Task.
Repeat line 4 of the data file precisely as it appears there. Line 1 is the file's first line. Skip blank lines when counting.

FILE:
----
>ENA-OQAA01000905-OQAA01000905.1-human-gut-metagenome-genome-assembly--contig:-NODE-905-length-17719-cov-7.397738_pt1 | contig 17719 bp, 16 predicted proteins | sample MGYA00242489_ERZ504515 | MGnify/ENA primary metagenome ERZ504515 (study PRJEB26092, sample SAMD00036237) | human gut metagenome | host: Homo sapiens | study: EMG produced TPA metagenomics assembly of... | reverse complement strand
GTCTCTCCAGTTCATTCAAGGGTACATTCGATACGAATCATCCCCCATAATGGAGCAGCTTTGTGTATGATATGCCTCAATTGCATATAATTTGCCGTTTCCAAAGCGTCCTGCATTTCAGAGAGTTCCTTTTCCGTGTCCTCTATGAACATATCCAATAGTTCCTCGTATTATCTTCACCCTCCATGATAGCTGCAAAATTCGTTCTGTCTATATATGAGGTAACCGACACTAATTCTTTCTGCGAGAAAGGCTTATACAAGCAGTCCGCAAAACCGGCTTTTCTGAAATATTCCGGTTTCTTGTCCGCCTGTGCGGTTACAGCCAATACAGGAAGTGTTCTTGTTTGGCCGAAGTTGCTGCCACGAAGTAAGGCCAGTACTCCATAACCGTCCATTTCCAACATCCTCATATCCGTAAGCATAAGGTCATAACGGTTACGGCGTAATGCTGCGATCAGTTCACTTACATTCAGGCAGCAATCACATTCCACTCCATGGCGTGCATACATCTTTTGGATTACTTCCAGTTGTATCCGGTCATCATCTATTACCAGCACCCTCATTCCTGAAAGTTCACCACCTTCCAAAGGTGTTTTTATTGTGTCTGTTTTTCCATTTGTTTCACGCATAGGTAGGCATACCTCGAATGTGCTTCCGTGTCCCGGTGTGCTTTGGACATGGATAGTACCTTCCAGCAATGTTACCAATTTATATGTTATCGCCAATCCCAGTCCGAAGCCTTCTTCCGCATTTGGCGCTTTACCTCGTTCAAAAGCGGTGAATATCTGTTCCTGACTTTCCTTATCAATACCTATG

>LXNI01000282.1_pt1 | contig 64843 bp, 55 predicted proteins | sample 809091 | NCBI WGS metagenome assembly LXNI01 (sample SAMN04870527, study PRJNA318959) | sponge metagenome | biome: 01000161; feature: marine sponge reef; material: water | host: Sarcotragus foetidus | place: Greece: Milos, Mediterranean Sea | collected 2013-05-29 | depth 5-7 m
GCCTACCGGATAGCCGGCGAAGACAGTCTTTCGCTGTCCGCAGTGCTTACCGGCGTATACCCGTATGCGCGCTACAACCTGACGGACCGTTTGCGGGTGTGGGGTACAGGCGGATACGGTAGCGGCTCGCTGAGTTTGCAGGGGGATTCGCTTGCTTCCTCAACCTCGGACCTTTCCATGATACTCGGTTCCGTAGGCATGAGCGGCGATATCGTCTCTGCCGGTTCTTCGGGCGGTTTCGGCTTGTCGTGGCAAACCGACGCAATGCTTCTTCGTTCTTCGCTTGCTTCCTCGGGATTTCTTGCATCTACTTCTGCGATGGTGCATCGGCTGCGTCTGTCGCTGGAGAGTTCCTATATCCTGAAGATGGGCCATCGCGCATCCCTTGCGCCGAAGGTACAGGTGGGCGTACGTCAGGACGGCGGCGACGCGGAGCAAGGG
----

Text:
GCCTACCGGATAGCCGGCGAAGACAGTCTTTCGCTGTCCGCAGTGCTTACCGGCGTATACCCGTATGCGCGCTACAACCTGACGGACCGTTTGCGGGTGTGGGGTACAGGCGGATACGGTAGCGGCTCGCTGAGTTTGCAGGGGGATTCGCTTGCTTCCTCAACCTCGGACCTTTCCATGATACTCGGTTCCGTAGGCATGAGCGGCGATATCGTCTCTGCCGGTTCTTCGGGCGGTTTCGGCTTGTCGTGGCAAACCGACGCAATGCTTCTTCGTTCTTCGCTTGCTTCCTCGGGATTTCTTGCATCTACTTCTGCGATGGTGCATCGGCTGCGTCTGTCGCTGGAGAGTTCCTATATCCTGAAGATGGGCCATCGCGCATCCCTTGCGCCGAAGGTACAGGTGGGCGTACGTCAGGACGGCGGCGACGCGGAGCAAGGG